There's a lot of leadership literature out there, but religious houses have come far closer to the holy grail of long term sustainability whilst coping with change than any secular institution. The abbot is the hub of the Benedictine wheel, and leadership is about far more than just turning the handle of a machine. Abbots are responsible for setting the tone of the whole house, enacting its life in a way that puts discipleship first, and ordering everything so as simultaneously to support the weak and inspire the strong. Benedictine Leadership is about discipled passion as well as pastoral care. Its aim is to order everything so that the strong have something to inspire them, whilst the weak have nothing to fear — radically inspiring and, simultaneously, radically anti-abusive.
How do you find such leaders? You discern with ruthless clarity the person best gifted for the job, regardless of politics, achievements or even seniority in the community. Equal opportunities? Unanimous election is ideal, but the rule envisages times selection is better done by a subgroup (“no matter how small”) of the best selectors on behalf of the whole community, to prevent the most corrupt simply choosing someone to suit their own ends and purposes.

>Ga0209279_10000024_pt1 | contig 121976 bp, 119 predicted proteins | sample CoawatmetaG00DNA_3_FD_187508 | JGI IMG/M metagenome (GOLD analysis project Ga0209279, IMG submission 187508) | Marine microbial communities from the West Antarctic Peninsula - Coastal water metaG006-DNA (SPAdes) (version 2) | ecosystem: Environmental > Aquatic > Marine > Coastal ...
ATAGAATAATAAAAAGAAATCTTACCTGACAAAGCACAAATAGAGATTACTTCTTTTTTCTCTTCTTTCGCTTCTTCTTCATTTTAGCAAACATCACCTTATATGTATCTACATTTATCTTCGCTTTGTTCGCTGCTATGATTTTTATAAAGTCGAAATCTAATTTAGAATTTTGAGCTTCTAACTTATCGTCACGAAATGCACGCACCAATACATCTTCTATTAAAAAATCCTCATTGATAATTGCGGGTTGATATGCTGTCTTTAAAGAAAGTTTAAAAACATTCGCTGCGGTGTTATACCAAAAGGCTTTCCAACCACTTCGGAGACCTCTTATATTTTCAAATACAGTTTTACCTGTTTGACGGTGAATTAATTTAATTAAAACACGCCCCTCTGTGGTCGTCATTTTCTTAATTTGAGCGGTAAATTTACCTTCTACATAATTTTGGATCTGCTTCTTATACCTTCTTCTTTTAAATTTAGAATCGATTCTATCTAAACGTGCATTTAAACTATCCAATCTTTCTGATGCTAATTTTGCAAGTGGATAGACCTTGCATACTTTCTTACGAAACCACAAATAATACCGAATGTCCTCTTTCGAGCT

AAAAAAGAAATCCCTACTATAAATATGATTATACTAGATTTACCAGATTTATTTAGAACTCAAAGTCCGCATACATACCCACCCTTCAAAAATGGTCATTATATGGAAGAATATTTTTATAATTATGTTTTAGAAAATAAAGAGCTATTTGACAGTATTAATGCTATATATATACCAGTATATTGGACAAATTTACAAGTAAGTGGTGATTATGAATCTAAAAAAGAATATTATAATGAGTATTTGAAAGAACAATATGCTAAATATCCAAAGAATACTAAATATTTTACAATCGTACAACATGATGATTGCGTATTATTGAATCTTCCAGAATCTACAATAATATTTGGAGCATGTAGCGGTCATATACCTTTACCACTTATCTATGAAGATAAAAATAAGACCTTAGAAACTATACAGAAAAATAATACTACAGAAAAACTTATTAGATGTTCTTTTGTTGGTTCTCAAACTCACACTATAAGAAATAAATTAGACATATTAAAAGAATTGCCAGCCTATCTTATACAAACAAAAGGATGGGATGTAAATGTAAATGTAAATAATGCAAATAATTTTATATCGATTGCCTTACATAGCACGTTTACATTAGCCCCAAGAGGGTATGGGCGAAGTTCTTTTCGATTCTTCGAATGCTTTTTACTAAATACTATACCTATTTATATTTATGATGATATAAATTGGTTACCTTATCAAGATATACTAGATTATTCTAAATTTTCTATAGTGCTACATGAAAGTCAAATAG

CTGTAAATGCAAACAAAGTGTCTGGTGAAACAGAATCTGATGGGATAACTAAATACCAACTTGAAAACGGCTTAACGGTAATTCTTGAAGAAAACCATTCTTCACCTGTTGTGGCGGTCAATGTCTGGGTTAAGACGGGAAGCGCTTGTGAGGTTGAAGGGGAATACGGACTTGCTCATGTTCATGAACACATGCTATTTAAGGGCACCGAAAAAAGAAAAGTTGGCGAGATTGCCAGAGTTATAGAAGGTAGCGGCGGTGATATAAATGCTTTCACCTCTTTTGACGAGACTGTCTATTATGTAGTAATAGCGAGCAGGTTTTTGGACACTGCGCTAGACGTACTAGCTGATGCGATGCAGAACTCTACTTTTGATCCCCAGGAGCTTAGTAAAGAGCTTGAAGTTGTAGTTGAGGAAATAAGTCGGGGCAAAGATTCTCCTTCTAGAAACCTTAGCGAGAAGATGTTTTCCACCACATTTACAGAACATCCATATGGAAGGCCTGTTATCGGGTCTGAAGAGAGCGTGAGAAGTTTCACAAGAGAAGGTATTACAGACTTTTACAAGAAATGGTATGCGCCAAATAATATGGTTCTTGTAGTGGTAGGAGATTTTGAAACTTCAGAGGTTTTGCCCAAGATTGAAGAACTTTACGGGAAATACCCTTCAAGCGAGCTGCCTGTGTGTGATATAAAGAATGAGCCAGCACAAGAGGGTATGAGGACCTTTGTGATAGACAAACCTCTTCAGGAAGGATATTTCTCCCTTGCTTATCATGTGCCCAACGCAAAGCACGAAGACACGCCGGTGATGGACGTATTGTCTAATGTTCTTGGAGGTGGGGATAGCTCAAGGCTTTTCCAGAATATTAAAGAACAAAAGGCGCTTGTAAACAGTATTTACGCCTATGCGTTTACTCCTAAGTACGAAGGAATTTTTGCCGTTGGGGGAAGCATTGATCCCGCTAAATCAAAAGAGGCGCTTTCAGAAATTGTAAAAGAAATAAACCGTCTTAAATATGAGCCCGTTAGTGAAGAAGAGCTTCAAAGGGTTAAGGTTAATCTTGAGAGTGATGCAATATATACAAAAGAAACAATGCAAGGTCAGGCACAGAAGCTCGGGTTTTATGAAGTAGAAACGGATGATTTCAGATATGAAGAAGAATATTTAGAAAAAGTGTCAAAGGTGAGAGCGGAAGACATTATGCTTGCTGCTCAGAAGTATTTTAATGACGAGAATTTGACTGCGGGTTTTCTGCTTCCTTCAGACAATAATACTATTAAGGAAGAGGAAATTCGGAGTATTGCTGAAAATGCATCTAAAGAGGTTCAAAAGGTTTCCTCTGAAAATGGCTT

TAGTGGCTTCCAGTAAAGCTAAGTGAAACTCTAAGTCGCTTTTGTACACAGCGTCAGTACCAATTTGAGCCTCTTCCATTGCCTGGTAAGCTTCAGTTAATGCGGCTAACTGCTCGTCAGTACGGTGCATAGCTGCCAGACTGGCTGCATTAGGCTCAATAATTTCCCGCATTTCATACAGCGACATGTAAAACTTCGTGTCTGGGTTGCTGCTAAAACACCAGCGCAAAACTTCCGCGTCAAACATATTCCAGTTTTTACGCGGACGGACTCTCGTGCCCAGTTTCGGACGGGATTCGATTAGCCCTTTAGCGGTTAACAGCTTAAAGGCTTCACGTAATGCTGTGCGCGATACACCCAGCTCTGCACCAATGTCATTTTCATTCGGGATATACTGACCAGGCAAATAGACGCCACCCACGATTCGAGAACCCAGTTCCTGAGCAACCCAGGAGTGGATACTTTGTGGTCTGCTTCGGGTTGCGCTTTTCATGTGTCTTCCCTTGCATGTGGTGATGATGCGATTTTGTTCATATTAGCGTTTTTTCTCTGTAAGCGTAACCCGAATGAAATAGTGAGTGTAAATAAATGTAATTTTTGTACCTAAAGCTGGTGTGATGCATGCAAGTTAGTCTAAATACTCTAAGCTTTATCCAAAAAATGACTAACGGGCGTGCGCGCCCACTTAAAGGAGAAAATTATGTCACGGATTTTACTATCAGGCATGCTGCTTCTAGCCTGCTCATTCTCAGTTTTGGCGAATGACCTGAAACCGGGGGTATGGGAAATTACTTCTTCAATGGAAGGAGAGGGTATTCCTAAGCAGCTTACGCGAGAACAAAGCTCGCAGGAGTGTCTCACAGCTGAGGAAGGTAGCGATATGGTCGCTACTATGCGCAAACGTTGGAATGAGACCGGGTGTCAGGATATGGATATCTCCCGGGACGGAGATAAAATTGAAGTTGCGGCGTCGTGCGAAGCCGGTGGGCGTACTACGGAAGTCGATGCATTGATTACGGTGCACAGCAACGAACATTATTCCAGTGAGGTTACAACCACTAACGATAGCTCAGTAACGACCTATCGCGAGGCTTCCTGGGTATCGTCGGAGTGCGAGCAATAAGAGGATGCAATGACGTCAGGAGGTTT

Finally the cardinal selection factors for the abbot are about character more than competence — As a matter of prime importance, Christian communities need protection from bullies and egotists, who give the game away by their anger, refusal to listen, and ruthlessness in pursuing their own petty causes. Goodness and wisdom come first. Benedict clearly teaches (RB 64: 16) the need to avoid those, however able, who are stirrers, obsessionals, pig headed zealots, suspicious of others’ motives or cynics — quite a list to ponder and struggle against within us as well as among us!